Finally, we can all come out of hibernation and start enjoying Mother Nature outside again. Spring is finally here! After firing up the barbecue and planting some fresh flowers around the home, you may notice some weathered areas around the painted surfaces on the exterior of your home.
Here are some hints that it could be time to paint and avoid future costly wood and siding repairs.
You may see small amounts of chipping and peeling of paint on your trim or siding. Usually about the size of a dime, this peeling paint will expose the wood underneath. This is a sign your top coat of paint isn’t protecting the wood from rain, wind, and sun. Paint protects your wood the same way that skin protects your body. It must be intact and secure around the entire home.
When you run your fingers along your painted surfaces, do you see a chalk like substance stick to your finger tips? This is called chalking.
If touching your house leaves a lot of chalky paint residue on your hands this is a sign the paint is breaking down. (Oxidizing) It may be time to repaint; new paint will never leave a lot of film on your hand.
Mildew will look like little grey spores and/or dark spots on the paint. Mildew is a sign that your slick, glossy paint surface needs refreshed; it allows spores to grow in the nooks and crannies of the paint skin.
Often, honest and established painters will let you know if a simple and cost efficient power washing is enough mildew maintenance for that particular year. Mildew can easily be removed with a professional pressure wash, although sometimes it will require a new coat of paint to keep your home protected. A good quality paint will have a mildewcide as part of the formula, which will prevent future growth.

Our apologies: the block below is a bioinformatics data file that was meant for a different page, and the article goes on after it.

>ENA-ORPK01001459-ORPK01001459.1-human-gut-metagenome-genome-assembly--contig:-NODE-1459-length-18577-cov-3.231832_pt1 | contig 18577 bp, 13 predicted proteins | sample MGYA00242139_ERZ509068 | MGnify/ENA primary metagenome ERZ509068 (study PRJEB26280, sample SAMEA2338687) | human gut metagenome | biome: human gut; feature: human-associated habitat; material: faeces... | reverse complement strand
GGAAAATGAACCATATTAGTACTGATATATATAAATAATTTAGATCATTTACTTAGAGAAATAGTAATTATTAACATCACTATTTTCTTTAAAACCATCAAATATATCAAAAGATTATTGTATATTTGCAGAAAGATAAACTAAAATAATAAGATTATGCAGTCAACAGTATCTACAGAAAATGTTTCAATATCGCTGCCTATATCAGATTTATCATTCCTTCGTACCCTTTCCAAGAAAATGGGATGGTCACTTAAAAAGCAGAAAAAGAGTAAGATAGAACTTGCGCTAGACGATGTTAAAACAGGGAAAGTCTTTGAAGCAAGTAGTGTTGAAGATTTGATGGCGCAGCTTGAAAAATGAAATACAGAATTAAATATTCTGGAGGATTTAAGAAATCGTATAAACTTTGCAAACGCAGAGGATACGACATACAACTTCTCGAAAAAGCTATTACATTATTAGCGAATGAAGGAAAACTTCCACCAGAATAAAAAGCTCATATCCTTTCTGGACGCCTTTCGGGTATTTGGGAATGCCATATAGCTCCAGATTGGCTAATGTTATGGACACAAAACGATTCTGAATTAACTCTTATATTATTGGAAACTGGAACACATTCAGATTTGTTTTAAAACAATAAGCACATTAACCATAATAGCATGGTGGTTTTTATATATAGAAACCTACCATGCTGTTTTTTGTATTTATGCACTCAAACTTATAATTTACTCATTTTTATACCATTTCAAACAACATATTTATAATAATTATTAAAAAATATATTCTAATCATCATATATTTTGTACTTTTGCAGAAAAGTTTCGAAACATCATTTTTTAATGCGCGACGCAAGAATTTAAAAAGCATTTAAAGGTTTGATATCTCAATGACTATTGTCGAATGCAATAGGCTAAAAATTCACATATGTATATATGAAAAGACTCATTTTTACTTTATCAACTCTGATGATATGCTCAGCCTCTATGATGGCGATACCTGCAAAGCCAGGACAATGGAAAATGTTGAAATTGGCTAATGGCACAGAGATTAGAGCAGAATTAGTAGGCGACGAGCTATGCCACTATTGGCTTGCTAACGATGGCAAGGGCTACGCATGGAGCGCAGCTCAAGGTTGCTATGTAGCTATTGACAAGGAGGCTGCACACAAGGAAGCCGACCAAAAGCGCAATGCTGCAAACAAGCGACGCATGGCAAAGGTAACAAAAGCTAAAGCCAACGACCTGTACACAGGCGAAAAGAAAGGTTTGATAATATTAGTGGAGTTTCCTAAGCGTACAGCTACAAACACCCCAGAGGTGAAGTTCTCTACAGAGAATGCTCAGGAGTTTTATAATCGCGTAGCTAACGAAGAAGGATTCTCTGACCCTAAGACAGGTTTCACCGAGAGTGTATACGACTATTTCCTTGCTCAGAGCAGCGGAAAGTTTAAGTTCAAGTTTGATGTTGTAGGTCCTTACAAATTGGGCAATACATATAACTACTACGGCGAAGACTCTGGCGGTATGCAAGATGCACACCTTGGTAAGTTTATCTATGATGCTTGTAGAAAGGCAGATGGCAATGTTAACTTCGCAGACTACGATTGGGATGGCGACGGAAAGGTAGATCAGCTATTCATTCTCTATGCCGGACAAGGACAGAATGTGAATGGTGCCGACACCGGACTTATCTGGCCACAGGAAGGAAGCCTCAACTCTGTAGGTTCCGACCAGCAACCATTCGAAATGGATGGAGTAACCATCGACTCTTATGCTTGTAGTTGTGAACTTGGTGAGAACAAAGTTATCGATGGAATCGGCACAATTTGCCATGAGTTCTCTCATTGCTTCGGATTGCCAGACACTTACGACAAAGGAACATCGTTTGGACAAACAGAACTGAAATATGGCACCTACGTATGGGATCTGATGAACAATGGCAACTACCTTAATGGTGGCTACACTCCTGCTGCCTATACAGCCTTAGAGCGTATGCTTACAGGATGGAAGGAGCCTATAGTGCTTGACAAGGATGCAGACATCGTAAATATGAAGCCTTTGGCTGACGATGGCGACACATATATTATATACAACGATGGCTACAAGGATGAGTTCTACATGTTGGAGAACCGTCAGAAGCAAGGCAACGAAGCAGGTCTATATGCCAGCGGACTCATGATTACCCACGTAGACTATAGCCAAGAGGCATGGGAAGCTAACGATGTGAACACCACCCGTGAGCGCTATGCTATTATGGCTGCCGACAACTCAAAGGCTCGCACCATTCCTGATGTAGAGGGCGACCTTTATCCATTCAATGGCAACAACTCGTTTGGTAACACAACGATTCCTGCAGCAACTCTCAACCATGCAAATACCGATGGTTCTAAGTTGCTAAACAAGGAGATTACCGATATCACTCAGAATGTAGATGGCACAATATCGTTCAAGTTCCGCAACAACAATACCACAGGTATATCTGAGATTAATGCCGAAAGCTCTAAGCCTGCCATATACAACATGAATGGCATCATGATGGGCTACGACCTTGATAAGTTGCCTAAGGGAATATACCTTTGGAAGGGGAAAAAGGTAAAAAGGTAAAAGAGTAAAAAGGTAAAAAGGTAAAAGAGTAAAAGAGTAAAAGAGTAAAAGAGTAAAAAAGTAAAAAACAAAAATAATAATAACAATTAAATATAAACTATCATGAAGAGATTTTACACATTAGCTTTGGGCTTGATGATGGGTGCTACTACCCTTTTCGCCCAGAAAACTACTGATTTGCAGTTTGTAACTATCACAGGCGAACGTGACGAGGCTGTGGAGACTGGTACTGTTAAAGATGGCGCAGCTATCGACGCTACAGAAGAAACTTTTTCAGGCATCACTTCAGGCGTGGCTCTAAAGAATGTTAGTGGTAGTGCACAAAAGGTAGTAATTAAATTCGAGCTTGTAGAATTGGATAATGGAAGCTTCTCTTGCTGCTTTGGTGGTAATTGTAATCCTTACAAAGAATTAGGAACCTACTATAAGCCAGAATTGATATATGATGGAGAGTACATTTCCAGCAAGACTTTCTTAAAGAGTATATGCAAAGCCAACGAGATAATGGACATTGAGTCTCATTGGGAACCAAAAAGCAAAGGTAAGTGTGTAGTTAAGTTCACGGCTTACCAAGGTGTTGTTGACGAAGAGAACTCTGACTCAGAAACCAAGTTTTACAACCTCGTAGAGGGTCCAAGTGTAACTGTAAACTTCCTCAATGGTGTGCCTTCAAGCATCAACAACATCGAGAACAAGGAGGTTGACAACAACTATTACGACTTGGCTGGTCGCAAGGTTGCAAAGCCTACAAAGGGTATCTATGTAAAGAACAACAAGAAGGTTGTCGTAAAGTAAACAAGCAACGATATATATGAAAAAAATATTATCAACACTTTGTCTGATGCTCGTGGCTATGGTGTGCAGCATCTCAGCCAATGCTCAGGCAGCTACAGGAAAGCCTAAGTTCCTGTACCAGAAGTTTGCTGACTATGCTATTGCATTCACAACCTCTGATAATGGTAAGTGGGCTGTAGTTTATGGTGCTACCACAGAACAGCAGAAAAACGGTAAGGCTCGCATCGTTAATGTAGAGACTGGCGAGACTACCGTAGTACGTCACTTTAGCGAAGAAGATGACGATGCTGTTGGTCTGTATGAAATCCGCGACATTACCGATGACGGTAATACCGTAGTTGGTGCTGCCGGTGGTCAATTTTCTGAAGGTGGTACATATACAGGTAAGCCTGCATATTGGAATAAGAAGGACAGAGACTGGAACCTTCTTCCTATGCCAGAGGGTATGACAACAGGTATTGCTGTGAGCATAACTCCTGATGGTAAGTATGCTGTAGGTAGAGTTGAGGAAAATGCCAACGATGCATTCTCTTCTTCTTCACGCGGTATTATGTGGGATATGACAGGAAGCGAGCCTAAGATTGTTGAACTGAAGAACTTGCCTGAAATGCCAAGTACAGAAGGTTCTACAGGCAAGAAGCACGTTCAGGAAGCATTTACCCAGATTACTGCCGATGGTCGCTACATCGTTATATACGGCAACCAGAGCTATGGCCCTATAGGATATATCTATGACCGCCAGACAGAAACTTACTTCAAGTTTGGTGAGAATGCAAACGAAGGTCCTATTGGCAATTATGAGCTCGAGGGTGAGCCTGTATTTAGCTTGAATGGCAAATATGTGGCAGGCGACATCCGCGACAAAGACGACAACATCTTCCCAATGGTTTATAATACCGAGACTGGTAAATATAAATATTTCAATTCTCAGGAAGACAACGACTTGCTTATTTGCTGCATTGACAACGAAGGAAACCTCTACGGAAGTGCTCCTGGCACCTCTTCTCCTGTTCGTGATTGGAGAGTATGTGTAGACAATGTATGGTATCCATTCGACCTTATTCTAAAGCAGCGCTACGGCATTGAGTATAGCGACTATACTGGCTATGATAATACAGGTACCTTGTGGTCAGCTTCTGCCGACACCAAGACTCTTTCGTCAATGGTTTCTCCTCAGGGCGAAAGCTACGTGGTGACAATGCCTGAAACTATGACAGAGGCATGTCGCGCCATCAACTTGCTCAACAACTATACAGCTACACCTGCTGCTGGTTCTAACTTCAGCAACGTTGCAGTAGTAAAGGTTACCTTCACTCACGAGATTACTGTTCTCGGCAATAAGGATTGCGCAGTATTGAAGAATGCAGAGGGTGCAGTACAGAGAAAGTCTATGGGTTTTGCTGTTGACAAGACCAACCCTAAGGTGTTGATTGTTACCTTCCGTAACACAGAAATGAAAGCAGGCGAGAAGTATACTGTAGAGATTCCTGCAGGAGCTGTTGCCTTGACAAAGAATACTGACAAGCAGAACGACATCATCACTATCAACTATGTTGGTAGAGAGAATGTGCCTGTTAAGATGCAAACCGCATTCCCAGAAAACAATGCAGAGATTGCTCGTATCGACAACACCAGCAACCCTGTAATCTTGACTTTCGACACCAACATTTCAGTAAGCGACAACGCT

Caulking failure can cause current and future issues with your home’s exterior and interior including:
- Loss of energy efficiency from the inside of your home to the outside.
- Weather, like rain and wind, can enter your home where caulk has failed.
- Insects and critters can enter where caulking failure occurred.
- Moisture can get behind the wood and paint, which leads to peeling of paint, rotting of wood and mildew growth on the surface and inside the home.
Caulking is also important cosmetically; if it is done properly, your homes gaps and joints will look seamless with your paint color. It will make the exterior of your home tight and secure. The look will be more complete and your home will instantly benefit from a thorough caulking application.
The hints outlined above are a good guideline to use when determining what type of painting work your home may need heading into our beloved spring season. Some of Sharper Impressions Painting customers’ most popular spring projects are listed here:
- An exterior paint job with new, modern colors
- Cleaning and sealing of decks and/or fences to liven the wood and bead up water
- A power wash/pressure wash to eliminate mildew and dirt from your home’s exterior
A good painting contractor will provide an honest and detailed quote for what painting and preparation your home may or may not need. Painting quotes should be free, quick, and fun. Established painting contractors should never ask for a deposit, until the work is done and you are satisfied. Enjoy this spring season!